Let the instant analysis begin. The Heat were throttled. LeBron played poorly. He’s a bum, the Unchosen One. LeBron is timid and shrinks from the spotlight. He can’t handle the pressure of the NBA Finals. Enough Already.
Something I’ve found interesting about this Miami team is that no matter what happens, it’s all about LeBron. The team plays well, LBJ was great in the win. The team struggles, LBJ’s a dog. A triple-double in a loss isn’t enough; 7-21 and 15 points in a loss certainly aren’t good enough. All King James, all the time.
There are some problems with this reporting. Firstly, it ignores the play of Miami’s other players. Secondly, it fails to acknowledge the great play of the Spurs. Thirdly, it completely overshadows the team aspect of basketball—both in terms of Miami and San Antonio.
Normally a superstar taking everything on the chin is par for the course. The Heat aren’t normal, though. Dwyane Wade is widely considered a Top-Five shooting guard of all time—some even say number three behind MJ and Kobe. Ray Allen is a hall of famer, Chis Bosh is a star, Mike Miller was once the alpha dog on a team, and the list goes on. You can do this for nearly every player on Miami’s bench, all the way down to Rashard Lewis—yep, that Rashard Lewis. Theoretically, Miami’s bench is deepest in the league. Yet excepting little bursts, they’ve been terrible. Wade’s play has been laborious;Bosh hasn’t been the same since the Pacers beat him down; really nobody is helping shoulder the load.
This isn’t an excuse for LeBron’s mortal numbers. Moreover it’s to show that his talented cast mates are playing like anything but. LeBron’s abilities go beyond scoring. He is a facilitator. Any facilitator will be hampered when his team drags. Talent can carry the greats against most teams. Every once in a while, though, they’ll run into a well-coached, veteran squad. Against these teams it takes more than one man’s talent to persevere.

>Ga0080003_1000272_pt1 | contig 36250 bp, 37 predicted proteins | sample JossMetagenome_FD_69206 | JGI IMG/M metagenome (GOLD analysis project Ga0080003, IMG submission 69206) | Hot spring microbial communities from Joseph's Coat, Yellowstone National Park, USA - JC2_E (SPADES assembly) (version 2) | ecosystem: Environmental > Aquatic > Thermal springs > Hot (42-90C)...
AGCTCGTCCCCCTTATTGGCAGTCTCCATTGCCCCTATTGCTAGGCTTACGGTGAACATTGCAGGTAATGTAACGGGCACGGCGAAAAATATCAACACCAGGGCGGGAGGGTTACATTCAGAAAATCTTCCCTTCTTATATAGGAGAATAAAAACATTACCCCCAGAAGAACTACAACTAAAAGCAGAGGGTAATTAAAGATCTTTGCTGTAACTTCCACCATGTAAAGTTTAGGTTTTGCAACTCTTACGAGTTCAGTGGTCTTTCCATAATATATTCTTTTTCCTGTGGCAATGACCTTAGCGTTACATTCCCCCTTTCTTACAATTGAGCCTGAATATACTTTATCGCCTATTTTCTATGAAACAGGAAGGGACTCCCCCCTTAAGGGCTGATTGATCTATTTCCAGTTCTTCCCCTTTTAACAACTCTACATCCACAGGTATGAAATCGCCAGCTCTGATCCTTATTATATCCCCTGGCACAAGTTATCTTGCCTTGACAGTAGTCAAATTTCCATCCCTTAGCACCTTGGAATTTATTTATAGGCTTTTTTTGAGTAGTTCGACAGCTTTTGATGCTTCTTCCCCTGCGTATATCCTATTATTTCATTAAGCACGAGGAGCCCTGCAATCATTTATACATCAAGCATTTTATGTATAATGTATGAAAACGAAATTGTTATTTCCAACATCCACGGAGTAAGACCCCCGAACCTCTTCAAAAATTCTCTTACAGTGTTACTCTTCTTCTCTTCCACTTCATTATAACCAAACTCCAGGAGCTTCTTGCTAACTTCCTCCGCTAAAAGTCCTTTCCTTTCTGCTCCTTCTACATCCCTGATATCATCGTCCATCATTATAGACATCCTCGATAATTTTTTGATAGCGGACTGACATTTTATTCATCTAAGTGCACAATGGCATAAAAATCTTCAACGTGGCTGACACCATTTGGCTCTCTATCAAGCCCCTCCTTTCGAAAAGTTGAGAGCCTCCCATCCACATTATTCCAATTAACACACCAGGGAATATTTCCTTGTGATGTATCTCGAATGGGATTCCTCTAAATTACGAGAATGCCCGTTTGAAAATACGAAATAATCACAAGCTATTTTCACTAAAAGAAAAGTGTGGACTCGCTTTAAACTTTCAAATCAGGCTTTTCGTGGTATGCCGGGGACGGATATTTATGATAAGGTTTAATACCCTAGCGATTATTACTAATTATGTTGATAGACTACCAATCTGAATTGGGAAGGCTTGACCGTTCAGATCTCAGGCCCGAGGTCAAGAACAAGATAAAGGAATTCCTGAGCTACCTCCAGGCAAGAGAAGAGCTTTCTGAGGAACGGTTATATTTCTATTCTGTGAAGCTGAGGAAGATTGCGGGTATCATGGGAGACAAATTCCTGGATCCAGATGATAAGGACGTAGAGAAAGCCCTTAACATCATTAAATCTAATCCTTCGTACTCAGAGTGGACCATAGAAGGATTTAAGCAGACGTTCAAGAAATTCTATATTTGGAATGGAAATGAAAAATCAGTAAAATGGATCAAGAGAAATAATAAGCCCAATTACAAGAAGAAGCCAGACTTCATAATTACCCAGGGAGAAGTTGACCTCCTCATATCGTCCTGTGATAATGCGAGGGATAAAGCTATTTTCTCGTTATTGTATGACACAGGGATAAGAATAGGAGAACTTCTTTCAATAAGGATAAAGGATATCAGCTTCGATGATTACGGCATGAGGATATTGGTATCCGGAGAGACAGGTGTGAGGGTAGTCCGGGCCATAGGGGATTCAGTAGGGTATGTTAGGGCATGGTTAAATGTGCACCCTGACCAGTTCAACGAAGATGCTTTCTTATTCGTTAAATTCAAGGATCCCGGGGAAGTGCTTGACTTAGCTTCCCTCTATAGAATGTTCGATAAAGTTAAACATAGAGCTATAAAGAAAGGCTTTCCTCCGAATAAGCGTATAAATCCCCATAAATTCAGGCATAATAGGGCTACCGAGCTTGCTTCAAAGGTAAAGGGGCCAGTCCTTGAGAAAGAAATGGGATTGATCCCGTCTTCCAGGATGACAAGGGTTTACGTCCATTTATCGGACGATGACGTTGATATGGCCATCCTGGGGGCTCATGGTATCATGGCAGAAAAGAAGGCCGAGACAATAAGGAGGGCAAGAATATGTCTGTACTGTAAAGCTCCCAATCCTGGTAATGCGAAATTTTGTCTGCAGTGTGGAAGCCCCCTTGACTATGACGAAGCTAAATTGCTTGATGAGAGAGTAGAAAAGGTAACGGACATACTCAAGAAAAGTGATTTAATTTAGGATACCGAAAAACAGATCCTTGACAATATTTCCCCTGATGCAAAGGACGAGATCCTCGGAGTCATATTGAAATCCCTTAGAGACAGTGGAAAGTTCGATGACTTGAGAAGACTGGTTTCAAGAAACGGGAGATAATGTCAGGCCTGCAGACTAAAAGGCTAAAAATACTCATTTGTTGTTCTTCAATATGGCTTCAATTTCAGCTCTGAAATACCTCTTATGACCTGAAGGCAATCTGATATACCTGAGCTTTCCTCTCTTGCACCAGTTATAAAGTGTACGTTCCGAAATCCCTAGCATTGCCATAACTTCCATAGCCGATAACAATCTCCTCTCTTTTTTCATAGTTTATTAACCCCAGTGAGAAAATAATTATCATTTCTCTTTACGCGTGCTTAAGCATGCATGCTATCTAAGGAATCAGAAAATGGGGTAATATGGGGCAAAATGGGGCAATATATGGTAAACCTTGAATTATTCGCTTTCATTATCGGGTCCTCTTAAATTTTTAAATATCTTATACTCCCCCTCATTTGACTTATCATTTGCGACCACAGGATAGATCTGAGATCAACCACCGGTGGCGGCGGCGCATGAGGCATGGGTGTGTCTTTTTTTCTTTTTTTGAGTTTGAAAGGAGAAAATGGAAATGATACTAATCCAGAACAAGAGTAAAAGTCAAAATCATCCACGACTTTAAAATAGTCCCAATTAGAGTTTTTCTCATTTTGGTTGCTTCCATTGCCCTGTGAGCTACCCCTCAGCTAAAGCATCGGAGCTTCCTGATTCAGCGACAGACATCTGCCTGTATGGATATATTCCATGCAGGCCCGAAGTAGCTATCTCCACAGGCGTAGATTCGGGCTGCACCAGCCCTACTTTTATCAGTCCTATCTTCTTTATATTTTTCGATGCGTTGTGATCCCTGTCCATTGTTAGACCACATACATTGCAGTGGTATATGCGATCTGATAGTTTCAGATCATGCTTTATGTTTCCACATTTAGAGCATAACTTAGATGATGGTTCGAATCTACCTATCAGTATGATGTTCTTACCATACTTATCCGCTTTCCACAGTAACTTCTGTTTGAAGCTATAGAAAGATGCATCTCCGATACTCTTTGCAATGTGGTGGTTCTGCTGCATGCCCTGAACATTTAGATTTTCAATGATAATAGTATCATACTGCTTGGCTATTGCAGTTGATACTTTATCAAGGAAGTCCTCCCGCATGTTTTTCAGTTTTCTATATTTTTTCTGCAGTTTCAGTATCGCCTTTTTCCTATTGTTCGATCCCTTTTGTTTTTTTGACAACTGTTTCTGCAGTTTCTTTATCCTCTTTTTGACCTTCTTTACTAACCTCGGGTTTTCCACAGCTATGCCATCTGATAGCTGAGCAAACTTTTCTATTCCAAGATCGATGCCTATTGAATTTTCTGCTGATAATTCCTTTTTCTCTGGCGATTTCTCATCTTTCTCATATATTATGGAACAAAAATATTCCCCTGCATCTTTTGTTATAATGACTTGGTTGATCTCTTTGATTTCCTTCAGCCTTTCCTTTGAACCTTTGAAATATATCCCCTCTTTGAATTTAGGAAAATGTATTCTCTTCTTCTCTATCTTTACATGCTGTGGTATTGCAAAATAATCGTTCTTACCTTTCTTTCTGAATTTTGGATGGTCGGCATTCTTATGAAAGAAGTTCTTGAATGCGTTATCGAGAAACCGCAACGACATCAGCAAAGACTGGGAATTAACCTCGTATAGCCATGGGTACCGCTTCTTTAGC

Which leads us to San Antonio. Far too much is being said about LeBron’s poor play and far too little about the Spurs defense. Great players don’t fold up unless forced. The Spurs’ defensive philosophy has been terrific. They’re taking the ball out of LeBron’s hands and forcing struggling role players to convert. The Spurs also clog the lane, forcing Miami to make jumpers. So far the main difference in the two teams this series has been the Spurs outside shots falling and Miami’s rattling out.
Tying James’ legacy to each game is preposterous. The man has won one ring, one gold medal, and two MVP’s in the past 365 days. That’s a better resume than most players’ careers. Sometimes in sports you run up against a team that’s just better. Kobe lost in the Finals. Bird lost in the Finals. Magic lost in the Finals. So did Shaq, West, Wilt, and Kareem. Even the greats lose. Sometimes it’s not in the cards.
By assessing the man’s legacy after every game we deprive ourselves of the true joy of sports. The most fun is seeing how James will overcome the new challenges set before him. Staying on legacy watch is boring and pretty negative. 20 years from now are we going to remember the unsavory Game 3 in 2013? Probably not, when considering the complete breadth of work. Jumping on every single high and low is tiresome. Yes, it’s the nature of our instant-analysis society, but it’s still tedious.
There’s a fairly strong sentiment that Michael Jordan is the greatest player of all time. Did we know it when he played? Maybe, maybe not. We sure knew it after he left a gaping hole in the center of the NBA universe. With LeBron, and all players for that matter, we should just wait until they’re done. These arguments tend to sort themselves out. Rather than complaining while watching the picture get painted, let’s judge the art at its completion.
This series will be won and lost by teams. Teams will shut each other down. Players will rely on their teammates. At the end of the day basketball is a team game. LeBron’s legacy will ultimately be determined by the success not only of himself, but also of his teammates. He is such a force of nature on the court that it’s often easy to forget the other four people sharing the same jersey. However, when the history books are closed, players are judged on the merits of their teams. In this case, it goes beyond the LeBron show.